GrammarLearning Tips

Why you shouldn’t learn -masu form first if you are a self-learner

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Why you shouldn’t follow the textbook order
if you are learning Japanese on your own.
– Don’t learn masu form first!

First, masu form is a type of a verb form that is used for formal speech.
You can tell which ones are masu form by looking at the ending.
For example, 話しますhanashi-masu” – ” I / you / he / she / they speak(s)”.
The tense of this type of verb is future tense and present tense.
The present tense is not “I am doing ~now”
but “I do ~ ( regularly/ often / frequently / rarely and etc…).

So, why do teachers and textbooks teach “masu form” first?
The reasons are :
1.  Those textbooks are made for use in classrooms.

So one teacher and students.
In Japan you are supposed to talk to teachers politely.
In Japanese language schools, teachers usually talk to you in formal speech as well.
However, in real Japanese schools, it depends on the teacher.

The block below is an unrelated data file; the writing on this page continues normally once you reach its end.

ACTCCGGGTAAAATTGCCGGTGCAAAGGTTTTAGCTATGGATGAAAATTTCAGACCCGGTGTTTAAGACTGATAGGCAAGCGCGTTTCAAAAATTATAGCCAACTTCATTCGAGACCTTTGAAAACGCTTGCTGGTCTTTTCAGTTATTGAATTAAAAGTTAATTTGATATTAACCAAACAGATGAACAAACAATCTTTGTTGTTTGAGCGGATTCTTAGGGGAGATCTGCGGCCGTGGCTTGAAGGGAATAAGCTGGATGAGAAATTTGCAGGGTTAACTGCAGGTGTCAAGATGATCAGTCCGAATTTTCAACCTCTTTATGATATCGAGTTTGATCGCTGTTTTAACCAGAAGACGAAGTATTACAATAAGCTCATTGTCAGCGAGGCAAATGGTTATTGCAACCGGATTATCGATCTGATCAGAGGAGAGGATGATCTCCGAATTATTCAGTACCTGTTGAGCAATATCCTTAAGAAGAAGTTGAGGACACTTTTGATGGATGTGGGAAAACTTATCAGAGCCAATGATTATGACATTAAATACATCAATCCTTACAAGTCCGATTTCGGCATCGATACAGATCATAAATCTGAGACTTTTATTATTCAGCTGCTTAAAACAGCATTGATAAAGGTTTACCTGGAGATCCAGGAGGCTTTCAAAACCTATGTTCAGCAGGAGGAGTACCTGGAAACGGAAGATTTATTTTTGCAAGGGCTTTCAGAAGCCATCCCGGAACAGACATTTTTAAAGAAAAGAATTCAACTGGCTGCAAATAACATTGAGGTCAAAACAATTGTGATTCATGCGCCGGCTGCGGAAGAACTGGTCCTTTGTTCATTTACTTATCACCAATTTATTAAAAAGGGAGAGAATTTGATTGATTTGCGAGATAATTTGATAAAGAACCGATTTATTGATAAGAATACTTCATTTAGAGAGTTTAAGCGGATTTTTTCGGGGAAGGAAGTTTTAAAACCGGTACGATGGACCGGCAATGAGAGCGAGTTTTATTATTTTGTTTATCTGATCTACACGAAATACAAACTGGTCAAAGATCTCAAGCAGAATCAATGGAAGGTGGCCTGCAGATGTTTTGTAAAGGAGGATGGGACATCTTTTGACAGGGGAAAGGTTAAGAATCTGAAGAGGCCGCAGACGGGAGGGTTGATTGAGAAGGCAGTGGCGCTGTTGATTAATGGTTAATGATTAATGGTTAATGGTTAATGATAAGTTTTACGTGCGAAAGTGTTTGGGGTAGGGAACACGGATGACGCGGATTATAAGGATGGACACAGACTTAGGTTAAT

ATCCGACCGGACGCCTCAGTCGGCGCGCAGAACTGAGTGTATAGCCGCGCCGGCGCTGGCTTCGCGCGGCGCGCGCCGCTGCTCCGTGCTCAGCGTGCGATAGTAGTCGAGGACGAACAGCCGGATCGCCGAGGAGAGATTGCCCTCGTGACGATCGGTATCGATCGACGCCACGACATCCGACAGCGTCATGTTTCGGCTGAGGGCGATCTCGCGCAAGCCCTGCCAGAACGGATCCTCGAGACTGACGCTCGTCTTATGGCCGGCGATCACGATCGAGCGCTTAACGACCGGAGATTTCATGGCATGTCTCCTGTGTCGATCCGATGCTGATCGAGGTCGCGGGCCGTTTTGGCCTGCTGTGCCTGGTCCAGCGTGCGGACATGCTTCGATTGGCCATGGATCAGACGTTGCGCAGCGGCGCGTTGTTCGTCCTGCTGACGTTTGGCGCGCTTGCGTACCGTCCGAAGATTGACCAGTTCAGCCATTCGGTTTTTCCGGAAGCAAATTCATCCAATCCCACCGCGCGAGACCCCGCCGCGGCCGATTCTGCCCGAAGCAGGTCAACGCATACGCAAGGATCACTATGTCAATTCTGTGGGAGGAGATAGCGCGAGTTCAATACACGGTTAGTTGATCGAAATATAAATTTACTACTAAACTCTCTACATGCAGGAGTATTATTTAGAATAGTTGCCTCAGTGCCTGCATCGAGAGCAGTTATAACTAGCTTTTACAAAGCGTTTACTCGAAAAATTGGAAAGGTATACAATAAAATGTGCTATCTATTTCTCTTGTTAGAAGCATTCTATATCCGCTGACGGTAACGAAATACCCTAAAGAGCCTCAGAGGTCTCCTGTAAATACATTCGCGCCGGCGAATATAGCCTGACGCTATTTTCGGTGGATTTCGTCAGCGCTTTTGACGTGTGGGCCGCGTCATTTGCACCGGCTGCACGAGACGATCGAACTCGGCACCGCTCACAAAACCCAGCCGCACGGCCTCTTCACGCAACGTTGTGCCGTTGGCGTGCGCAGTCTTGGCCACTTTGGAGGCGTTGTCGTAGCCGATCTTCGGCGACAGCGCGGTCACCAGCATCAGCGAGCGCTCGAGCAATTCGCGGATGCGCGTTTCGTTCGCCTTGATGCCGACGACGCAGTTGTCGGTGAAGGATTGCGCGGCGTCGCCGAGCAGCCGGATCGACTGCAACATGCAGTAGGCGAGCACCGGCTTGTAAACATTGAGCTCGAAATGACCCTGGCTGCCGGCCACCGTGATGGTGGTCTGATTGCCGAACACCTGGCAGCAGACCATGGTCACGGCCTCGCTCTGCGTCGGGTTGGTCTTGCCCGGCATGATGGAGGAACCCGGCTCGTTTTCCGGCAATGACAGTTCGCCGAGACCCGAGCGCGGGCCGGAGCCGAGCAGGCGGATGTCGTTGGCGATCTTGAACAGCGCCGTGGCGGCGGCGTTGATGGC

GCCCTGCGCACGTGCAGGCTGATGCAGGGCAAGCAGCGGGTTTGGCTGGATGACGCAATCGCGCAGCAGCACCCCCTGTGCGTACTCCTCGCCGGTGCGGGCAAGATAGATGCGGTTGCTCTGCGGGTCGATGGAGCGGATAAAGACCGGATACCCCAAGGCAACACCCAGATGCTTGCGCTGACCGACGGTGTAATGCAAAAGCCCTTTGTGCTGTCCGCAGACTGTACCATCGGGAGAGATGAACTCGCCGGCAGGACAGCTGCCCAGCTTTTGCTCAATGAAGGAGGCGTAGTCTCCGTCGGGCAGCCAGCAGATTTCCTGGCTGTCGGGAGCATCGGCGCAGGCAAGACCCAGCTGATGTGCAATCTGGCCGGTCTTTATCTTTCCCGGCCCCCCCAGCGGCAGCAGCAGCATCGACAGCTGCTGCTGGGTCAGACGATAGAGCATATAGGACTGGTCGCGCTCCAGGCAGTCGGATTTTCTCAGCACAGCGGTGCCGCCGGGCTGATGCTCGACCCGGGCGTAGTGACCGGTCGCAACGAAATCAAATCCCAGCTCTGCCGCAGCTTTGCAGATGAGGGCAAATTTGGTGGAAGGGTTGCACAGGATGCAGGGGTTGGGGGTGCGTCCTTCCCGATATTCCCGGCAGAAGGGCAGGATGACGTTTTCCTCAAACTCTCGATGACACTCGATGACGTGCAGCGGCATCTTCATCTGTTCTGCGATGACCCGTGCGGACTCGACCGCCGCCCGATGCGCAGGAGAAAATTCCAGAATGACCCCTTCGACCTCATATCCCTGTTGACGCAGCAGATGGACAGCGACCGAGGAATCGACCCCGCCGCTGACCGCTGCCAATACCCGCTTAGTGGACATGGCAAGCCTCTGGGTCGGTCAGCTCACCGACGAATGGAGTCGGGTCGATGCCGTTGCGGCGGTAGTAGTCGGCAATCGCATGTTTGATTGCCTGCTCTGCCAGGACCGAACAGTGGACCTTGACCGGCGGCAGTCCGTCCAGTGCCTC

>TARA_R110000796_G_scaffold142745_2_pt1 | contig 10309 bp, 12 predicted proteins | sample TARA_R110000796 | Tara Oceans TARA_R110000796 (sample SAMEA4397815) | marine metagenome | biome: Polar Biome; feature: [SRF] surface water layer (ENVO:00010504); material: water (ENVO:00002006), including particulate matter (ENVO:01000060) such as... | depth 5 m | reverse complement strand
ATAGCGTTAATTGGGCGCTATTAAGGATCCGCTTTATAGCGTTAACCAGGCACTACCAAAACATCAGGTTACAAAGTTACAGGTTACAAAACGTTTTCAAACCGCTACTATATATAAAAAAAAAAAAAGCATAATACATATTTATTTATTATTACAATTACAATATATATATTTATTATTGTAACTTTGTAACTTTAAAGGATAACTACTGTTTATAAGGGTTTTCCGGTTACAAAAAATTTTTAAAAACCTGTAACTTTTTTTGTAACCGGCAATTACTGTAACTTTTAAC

There are teachers who speak casually, and some of them stick to formal speech.
But teachers who speak casually still expect you to speak in formal speech.


2.  Masu form is a lot easier to conjugate. (esp. past tense.)

You can make negative, past and past negative forms very easily without really thinking.
Since the classroom usually has lots of students, they need to adjust to all the levels.
If you change ます into ません, it’s negative,
ます into ました, it’s past.
And ます into ませんでした makes past negative.
And even ます into ましょう / ませんか – ” Shall we ~?“. Easy!
So it can help students’ confidence grow for sure. Because it’s easy.


So it seems fair to learn masu form first,
but here’s the reasons why you should learn
plain / dictionary form” before starting “masu-form“.

For those who are not familiar with it,
The plain / dictionary / casual form” is like the infinitive in English.
“to do” is infinitive. “does” is not.
The plain form of “話します hanashi-masu” is “話す hanasU“.
The tense is completely the same.

Then when do we use it?
We use it when we talk casually, for instance,
it would be very weird to talk to friends or parents in formal speech using masu form.